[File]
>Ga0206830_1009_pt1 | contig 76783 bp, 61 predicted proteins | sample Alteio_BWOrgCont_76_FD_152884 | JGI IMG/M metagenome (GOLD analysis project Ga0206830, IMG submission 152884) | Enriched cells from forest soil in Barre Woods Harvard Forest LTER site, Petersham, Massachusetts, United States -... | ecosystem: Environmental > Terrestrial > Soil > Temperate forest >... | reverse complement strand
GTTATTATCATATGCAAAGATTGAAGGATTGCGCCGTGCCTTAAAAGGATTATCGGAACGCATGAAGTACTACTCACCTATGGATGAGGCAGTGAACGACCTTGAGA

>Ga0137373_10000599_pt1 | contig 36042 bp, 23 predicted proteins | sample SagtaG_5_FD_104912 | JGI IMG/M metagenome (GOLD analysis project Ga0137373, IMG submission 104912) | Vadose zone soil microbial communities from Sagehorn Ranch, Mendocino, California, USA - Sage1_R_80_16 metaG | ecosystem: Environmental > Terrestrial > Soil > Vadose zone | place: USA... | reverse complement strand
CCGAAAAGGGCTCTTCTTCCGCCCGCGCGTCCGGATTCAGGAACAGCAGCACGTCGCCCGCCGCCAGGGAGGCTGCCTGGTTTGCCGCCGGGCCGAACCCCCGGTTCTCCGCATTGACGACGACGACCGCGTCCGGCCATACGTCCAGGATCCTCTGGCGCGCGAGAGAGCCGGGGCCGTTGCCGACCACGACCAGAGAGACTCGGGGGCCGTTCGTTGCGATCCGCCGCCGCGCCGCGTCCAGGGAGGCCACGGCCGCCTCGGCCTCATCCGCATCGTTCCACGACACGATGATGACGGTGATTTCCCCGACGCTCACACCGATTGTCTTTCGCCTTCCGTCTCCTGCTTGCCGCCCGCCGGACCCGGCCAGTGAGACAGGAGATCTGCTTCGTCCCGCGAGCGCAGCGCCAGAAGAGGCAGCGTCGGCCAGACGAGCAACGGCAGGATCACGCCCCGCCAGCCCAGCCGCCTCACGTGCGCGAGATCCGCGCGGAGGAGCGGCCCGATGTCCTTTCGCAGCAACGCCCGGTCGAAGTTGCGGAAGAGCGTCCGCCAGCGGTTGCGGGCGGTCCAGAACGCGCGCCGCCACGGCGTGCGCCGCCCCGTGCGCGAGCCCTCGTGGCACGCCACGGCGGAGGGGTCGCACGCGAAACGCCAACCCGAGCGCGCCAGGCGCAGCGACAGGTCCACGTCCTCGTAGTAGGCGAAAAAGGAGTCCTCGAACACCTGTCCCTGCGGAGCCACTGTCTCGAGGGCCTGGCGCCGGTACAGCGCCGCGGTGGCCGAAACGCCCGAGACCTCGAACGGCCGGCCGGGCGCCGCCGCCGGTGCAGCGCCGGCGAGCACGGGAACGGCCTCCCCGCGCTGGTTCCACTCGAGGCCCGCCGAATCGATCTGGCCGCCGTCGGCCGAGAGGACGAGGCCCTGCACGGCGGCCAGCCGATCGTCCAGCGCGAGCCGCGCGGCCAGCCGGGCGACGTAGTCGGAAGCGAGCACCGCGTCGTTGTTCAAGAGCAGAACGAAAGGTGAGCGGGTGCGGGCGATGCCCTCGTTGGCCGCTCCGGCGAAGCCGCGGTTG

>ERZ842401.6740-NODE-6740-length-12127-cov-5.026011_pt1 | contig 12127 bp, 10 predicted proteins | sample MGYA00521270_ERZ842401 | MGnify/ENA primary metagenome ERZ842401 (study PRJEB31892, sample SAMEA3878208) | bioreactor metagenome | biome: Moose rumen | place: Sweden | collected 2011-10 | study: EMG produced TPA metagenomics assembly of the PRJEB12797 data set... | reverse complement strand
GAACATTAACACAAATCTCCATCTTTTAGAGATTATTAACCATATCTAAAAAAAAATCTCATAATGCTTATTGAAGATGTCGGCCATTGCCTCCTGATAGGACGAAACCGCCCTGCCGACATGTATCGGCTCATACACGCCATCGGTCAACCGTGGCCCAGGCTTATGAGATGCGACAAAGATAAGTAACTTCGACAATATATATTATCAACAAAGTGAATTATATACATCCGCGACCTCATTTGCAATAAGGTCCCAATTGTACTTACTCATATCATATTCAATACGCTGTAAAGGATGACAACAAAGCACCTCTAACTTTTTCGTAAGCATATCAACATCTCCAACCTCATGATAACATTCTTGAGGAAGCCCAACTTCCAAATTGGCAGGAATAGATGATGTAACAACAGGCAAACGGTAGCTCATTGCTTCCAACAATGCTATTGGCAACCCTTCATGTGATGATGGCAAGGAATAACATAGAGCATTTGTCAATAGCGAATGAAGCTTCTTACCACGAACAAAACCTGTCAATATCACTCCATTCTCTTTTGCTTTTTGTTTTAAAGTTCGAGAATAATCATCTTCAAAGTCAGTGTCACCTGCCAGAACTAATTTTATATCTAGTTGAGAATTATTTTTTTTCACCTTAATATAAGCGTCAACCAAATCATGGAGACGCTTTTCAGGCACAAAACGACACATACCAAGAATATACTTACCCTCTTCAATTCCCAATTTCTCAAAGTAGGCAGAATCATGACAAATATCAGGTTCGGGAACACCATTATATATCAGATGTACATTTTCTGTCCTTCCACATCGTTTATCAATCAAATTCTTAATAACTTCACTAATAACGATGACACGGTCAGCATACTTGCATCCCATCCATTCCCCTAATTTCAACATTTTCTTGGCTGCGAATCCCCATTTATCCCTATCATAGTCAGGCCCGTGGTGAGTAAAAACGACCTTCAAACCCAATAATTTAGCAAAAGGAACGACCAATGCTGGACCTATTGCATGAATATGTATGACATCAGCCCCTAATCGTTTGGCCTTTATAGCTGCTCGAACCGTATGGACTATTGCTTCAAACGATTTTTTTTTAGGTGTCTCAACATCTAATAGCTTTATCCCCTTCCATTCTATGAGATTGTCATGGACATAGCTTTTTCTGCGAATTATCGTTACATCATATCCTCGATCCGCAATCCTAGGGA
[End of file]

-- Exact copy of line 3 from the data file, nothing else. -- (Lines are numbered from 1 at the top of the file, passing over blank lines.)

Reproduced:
>Ga0137373_10000599_pt1 | contig 36042 bp, 23 predicted proteins | sample SagtaG_5_FD_104912 | JGI IMG/M metagenome (GOLD analysis project Ga0137373, IMG submission 104912) | Vadose zone soil microbial communities from Sagehorn Ranch, Mendocino, California, USA - Sage1_R_80_16 metaG | ecosystem: Environmental > Terrestrial > Soil > Vadose zone | place: USA... | reverse complement strand